Out of all the concerts I’ve attended in my life one of the most memorable was seeing Billy Joel perform at my alma mater, the University of Missouri-Columbia in 1978 (perhaps it was 1979?) in support of The Stranger LP, a hugely successful record, part of the rock and pop soundtrack of my generation. The album included such Top 40 hits as “She’s Always a Woman to Me,” “Just The Way You Are,” “Movin’ Out (Anthony’s Song),” “Only the Good Die Young” and a favorite of mine which continues as a staple on classic rock stations to this day, “Scenes From an Italian Restaurant.”
The latter was the opening selection for that concert in 1978 (I still think it may have been 1979) and as the lights dimmed the crowd at once became silent and energetic as Billy Joel was introduced. A solo light came up, shone upon a grand piano and a roar from the crowd as we waited for the band to play. Billy was already seated as the crowd gave its approval with a deafening cheer. Billy looked out at the audience, smiled, and struck a chord that began the signature whistle from “Scenes.”
But, he flubbed the whistle after playing that first chord. You know that non-whistle that happens after eating a couple of crackers? It’s a half-dry warble desperately wanting to become a whistle, but only comes out as an unintelligible thpfftt, with accompanying cracker debris that makes even the best whistlers in the world falter. That’s what happened to Joel that night. He stopped, laughed, said something witty and self-deprecating and we, the audience laughed along, clapping and cheering in support. One of the greatest pop and rock stars of our era showed us it was okay to make a mistake. In that moment we were one with Billy as he regained his composure, struck that simple but glorious first chord once more and began the whistle. From our vantage point, and star-struck ears and eyes, Joel delivered a flawless concert.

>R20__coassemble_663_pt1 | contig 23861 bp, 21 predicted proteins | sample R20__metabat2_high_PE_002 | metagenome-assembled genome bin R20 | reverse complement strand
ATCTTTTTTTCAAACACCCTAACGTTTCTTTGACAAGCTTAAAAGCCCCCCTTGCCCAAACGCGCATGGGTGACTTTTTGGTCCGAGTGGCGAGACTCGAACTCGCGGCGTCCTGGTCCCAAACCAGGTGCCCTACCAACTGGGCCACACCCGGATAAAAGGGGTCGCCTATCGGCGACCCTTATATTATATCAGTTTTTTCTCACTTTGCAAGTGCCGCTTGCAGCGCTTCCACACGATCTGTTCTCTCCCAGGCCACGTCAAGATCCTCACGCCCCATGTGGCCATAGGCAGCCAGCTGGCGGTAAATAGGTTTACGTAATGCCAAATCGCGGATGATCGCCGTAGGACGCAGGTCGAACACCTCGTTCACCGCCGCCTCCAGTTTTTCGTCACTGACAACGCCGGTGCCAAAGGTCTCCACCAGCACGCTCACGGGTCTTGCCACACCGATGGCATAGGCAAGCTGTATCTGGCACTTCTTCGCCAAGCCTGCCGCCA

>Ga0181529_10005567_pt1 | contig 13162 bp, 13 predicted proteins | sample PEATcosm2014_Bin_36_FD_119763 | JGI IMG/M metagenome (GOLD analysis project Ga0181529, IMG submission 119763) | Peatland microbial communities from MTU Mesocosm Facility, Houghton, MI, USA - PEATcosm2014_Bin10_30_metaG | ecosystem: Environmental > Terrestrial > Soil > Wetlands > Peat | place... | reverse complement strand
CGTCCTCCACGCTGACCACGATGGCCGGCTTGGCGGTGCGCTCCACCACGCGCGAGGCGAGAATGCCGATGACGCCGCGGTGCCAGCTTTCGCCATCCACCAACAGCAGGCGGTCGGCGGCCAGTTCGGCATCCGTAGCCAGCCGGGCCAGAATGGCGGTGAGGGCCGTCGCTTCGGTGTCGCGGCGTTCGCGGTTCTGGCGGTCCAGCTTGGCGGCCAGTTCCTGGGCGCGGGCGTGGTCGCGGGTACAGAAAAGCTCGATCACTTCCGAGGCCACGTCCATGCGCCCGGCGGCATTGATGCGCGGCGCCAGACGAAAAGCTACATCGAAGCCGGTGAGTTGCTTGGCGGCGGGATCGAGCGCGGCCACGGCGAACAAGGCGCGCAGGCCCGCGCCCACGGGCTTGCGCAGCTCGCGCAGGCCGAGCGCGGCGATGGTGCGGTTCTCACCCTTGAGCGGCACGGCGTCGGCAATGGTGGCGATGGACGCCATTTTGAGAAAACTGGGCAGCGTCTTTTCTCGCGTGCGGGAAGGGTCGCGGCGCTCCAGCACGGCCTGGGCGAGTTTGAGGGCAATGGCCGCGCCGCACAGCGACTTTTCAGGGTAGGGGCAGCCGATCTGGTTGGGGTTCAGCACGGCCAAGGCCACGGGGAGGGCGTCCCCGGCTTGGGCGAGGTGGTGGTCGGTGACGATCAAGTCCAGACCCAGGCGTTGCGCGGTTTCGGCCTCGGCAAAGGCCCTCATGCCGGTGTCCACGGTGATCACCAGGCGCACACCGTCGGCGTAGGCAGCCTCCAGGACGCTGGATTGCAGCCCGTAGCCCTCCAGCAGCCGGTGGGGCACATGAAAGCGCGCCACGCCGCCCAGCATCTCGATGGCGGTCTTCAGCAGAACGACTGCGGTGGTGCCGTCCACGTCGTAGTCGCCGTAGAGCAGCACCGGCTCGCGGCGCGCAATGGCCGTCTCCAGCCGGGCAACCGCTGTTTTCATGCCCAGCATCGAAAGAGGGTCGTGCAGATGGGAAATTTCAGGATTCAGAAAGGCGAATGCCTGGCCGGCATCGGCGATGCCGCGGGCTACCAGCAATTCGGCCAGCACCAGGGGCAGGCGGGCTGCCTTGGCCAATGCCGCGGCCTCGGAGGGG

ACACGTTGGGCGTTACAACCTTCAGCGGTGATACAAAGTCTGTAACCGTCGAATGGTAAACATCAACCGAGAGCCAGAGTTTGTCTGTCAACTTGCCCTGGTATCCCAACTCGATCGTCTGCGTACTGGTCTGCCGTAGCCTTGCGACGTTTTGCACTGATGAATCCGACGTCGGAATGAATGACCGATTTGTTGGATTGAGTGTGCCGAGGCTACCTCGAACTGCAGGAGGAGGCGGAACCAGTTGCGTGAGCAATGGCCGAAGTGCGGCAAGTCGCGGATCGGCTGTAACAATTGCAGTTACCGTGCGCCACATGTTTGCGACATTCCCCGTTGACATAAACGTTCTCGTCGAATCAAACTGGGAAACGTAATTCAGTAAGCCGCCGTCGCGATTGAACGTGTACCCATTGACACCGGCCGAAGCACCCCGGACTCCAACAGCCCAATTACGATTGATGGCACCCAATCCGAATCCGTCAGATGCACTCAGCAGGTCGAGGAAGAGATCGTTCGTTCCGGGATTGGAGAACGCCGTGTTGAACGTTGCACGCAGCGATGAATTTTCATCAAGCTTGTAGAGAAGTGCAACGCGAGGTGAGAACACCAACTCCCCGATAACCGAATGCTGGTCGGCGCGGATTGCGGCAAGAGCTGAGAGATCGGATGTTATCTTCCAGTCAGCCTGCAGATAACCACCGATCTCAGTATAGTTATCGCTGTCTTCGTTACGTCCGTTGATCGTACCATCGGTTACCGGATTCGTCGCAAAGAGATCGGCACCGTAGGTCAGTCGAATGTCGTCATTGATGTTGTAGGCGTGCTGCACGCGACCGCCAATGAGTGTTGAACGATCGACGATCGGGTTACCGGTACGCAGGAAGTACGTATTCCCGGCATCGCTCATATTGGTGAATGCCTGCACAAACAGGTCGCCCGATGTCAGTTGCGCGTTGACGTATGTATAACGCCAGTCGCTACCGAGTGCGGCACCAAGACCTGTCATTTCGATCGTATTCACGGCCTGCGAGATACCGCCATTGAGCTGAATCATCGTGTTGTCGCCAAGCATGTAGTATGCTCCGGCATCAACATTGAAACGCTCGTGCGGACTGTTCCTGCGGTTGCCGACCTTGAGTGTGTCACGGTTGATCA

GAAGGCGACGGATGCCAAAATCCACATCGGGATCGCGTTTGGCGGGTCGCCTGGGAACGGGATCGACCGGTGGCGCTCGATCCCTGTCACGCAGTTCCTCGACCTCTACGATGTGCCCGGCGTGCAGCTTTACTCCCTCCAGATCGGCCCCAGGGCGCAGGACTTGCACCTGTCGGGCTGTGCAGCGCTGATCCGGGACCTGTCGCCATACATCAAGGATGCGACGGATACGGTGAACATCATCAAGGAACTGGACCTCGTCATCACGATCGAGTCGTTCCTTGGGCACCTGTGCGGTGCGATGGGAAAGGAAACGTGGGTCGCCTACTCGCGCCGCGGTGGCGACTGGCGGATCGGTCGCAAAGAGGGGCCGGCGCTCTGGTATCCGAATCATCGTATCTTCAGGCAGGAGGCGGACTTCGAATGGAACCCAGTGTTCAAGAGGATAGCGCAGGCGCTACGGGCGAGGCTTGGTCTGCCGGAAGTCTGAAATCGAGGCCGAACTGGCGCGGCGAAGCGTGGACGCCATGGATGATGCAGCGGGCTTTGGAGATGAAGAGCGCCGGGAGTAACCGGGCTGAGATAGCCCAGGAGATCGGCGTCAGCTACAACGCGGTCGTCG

“Practice, practice, practice…” – a phrase I heard often from my piano music teachers while growing up – is sometimes what separates a talented amateur from a working professional. The best performing artists through the years didn’t just rely on their natural talent; they honed their craft relentlessly in rehearsal spaces and in the studio, striving for perfection on record and on stage. I can’t imagine any Count Basie-led big band, or live performance by Bill Evans or Barbra Streisand imperfect. Right or wrong I think it’s pretty easy to become so accustomed to their performing radiance that we lose sight of the work involved getting to that moment, and the trial and error process that often accompanies practice. Ever have a meal in a top-notch restaurant that you remember years later? Most likely it’s because the executive chef went through numerous ‘practice’ phases searching for just the right spices, ingredient combinations and cooking time for a dish he or she hoped would make your dining experience not only pleasurable, but memorable. It was the same for the Basie and his guys, Evans and his compatriots and Streisand while working on a tune. Often the work yields lot of wrong notes, but those wrong notes can lead to future shining moments.